The Racing Biz’s “Truth to Power” series continued on Wednesday, March 17, presenting a panel of grass-roots organizers and founders talking about their efforts to attract people of color to the Thoroughbred racing and professional hockey industries.

Host Frank Vespe, publisher of The Racing Biz, was joined by Alicia Hughes, director of communications at the National Thoroughbred Racing Association, and Teresa Genaro, teacher and freelance writer.

The guests were Renee Hess, founder and executive director of Black Girl Hockey Club (BGHC), a non-profit and advocacy group focused on making hockey more inclusive for the Black community; Ron Mack, founder of Legacy Equine Academy, which promotes the equine and agriculture industry to racially diverse middle and high school students; and Leon Nichols, CEO and founder of the Louisville-based Project to Preserve African American Turf History

Acknowledging the challenges of talking about race, Hess adopted the #GetUncomfortable campaign, encouraging professional hockey entities to “be brave” as they take on the work of diversity and equity. 

“It makes a difference when we’re talking about how to best diversify and make equitable sports that we love…but that perhaps do not have faces that look like ours on the field, and in the stands, and in the front offices,” she said.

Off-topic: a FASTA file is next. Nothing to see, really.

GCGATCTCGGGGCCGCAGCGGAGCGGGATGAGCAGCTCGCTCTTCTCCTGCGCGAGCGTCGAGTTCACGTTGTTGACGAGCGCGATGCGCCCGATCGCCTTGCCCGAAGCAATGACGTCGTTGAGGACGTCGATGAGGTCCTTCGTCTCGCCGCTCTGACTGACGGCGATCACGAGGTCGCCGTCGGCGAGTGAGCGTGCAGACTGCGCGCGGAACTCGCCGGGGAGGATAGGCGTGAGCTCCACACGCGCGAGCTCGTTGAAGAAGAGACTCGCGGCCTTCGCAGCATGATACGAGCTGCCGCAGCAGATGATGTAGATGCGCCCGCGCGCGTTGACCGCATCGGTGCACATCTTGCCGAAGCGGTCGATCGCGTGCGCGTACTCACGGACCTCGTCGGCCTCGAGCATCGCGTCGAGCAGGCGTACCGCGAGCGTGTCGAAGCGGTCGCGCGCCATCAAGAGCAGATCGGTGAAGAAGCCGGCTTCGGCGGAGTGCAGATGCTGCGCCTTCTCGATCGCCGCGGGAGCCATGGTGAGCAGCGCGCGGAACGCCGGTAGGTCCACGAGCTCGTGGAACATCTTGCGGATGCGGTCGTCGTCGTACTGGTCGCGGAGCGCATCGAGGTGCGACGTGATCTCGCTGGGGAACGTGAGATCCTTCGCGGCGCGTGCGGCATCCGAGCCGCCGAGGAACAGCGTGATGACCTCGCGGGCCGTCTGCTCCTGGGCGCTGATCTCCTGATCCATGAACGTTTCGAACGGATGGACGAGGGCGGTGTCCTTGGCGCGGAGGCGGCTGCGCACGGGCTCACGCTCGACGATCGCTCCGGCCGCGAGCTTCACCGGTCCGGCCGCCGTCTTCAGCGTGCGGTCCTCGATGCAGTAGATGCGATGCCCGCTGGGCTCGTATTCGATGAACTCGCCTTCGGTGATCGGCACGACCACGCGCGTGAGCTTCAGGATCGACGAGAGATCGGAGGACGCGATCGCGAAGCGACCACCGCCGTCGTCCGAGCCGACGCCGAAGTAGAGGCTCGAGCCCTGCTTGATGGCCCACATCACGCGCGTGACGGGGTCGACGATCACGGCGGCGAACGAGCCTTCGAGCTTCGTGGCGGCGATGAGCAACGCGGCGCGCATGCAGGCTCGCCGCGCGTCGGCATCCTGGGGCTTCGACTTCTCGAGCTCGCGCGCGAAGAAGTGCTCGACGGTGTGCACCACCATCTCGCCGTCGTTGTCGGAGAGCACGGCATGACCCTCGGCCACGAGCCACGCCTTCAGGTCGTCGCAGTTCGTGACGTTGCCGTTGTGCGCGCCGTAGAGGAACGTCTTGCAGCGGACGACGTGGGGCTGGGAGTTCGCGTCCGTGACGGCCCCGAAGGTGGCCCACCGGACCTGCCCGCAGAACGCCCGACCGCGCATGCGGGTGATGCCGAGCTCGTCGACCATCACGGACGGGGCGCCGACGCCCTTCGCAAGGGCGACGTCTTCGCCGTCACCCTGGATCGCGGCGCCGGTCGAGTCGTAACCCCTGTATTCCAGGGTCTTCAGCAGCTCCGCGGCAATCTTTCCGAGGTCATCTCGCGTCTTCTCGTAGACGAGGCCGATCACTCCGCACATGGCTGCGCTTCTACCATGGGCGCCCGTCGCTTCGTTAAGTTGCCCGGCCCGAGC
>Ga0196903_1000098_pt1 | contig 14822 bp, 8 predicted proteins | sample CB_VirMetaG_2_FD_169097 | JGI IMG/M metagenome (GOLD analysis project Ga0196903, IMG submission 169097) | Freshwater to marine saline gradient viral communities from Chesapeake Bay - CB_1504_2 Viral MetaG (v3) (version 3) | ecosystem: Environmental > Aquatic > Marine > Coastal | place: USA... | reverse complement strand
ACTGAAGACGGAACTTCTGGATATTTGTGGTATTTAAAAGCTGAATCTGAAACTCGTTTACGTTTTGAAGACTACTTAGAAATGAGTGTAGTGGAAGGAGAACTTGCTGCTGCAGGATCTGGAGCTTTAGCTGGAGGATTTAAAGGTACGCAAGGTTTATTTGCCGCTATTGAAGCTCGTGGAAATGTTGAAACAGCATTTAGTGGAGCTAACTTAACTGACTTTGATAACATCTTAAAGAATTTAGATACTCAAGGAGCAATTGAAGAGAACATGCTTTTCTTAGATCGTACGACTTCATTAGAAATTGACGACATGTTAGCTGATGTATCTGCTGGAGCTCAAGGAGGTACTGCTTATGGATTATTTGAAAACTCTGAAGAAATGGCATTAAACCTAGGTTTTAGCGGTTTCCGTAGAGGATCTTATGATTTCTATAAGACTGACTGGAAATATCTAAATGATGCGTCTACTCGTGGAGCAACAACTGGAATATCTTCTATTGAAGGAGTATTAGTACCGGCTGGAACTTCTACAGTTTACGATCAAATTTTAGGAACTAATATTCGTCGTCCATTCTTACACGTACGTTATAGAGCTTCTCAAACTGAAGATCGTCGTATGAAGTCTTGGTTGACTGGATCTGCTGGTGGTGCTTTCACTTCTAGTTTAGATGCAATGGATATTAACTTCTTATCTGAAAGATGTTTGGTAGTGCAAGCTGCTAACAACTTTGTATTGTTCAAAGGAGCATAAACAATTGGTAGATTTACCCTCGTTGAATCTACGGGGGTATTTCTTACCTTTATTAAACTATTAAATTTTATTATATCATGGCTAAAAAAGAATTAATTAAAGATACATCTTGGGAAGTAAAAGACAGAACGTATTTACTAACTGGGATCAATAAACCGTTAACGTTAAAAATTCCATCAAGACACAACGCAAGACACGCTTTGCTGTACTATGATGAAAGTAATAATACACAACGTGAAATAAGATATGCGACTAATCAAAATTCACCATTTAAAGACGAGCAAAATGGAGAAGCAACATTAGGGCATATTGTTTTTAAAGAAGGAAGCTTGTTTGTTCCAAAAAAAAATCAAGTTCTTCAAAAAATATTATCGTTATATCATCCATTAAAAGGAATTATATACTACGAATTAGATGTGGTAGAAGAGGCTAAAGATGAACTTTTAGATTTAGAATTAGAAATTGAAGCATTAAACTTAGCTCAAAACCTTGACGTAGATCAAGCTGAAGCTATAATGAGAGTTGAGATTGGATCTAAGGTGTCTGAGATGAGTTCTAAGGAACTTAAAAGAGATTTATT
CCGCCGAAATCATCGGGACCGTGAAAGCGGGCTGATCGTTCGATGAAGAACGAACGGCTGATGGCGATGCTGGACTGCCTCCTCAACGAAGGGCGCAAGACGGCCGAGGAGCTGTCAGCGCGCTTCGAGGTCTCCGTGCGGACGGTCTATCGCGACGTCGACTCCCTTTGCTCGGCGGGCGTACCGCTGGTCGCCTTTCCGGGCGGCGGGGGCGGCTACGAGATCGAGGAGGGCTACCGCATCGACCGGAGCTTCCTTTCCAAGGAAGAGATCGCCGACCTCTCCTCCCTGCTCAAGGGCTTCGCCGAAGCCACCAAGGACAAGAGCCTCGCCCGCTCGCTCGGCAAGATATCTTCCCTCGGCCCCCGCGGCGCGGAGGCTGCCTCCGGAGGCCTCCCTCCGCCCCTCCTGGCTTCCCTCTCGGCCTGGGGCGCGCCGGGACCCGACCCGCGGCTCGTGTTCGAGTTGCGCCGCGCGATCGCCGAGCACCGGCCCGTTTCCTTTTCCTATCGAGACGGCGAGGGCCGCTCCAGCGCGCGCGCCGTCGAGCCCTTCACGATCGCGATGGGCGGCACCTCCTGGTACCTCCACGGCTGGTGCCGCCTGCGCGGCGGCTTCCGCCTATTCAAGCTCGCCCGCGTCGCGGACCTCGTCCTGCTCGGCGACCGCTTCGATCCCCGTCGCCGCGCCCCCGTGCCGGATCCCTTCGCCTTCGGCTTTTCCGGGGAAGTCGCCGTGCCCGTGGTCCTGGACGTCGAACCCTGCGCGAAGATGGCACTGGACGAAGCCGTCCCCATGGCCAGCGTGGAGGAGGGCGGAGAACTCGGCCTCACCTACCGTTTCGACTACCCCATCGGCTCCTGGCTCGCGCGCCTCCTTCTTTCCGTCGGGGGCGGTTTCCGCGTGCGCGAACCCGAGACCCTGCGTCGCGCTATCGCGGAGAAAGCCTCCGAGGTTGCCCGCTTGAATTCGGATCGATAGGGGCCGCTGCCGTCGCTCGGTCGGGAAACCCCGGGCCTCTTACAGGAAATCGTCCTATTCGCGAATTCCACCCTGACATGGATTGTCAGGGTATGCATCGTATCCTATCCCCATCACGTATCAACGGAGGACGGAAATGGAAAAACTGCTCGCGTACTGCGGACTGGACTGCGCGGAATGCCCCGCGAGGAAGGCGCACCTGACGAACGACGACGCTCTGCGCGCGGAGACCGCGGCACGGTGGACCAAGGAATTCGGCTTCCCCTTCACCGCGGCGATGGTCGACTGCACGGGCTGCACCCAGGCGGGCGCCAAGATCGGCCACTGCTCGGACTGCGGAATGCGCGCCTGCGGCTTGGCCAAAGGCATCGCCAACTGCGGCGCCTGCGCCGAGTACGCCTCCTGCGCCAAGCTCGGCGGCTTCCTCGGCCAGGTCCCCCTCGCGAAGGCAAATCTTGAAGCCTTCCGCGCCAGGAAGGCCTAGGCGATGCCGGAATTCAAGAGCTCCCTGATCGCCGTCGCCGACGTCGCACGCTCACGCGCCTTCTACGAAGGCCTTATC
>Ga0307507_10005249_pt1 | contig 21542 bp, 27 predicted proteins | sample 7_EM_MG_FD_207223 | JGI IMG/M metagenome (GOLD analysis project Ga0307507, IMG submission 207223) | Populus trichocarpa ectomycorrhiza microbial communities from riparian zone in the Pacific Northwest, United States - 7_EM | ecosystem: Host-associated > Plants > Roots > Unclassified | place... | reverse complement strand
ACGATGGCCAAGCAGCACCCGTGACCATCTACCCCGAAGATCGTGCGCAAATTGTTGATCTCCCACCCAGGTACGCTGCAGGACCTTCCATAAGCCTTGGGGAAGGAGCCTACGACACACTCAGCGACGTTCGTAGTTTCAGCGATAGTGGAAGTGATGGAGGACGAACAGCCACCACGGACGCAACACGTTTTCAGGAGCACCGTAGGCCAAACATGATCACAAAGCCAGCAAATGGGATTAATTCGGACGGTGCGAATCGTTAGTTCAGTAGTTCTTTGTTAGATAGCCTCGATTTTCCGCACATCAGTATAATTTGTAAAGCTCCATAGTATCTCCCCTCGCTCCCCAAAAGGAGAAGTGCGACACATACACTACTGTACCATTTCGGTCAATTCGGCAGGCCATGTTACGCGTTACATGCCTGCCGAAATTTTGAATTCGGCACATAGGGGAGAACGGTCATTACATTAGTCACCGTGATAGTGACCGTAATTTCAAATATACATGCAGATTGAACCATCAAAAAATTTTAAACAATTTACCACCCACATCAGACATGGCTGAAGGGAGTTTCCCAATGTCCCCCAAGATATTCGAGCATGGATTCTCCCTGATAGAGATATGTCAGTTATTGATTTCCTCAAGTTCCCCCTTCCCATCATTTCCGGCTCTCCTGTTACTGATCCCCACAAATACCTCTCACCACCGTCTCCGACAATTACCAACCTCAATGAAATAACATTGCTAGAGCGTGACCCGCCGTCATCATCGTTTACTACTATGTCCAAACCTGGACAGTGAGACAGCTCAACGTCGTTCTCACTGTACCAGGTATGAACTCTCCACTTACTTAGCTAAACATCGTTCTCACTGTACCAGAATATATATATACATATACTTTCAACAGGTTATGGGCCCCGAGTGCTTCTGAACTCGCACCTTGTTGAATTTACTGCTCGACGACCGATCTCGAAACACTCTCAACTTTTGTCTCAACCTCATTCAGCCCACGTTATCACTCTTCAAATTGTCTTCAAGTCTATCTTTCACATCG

“We always use a narrative that it’s good for your bottom line,” said Nichols. “When you can weave that into the business section, it just makes sense.

“Knowing that your state and city is home to one of the world’s top sporting attractions (the Kentucky Derby), we can go into boardrooms to drive the message of diversity and inclusion. It’s hard to argue against that position. The work is never easy, but it’s necessary.” 

Hess and Mack stressed the importance of funding scholarships to create a pipeline of education and employment for people of color. 

“We work with students from sixth grade to 12th grade,” said Mack. “We have an end game, and we develop relationships within the (horse racing) industry so that kids can get jobs. We’ve demonstrated what can happen when a kid gets interested in something that they might not otherwise have access to. That’s what we endeavor to do: bring a new audience to the Thoroughbred industry.” 

“As we honor and celebrate the glory of the past and success of past (Black) jockeys, we’re training and cultivating our kids for the future of the sport,” said Nichols. “Because they are the next generation of the industry. We educate young people to deliver economic impact by becoming owners and C-suite executive-level industry leaders for our future.”  

The third panel in the “Truth to Power” series is tentatively scheduled for Wednesday, April 7 at 5 p.m.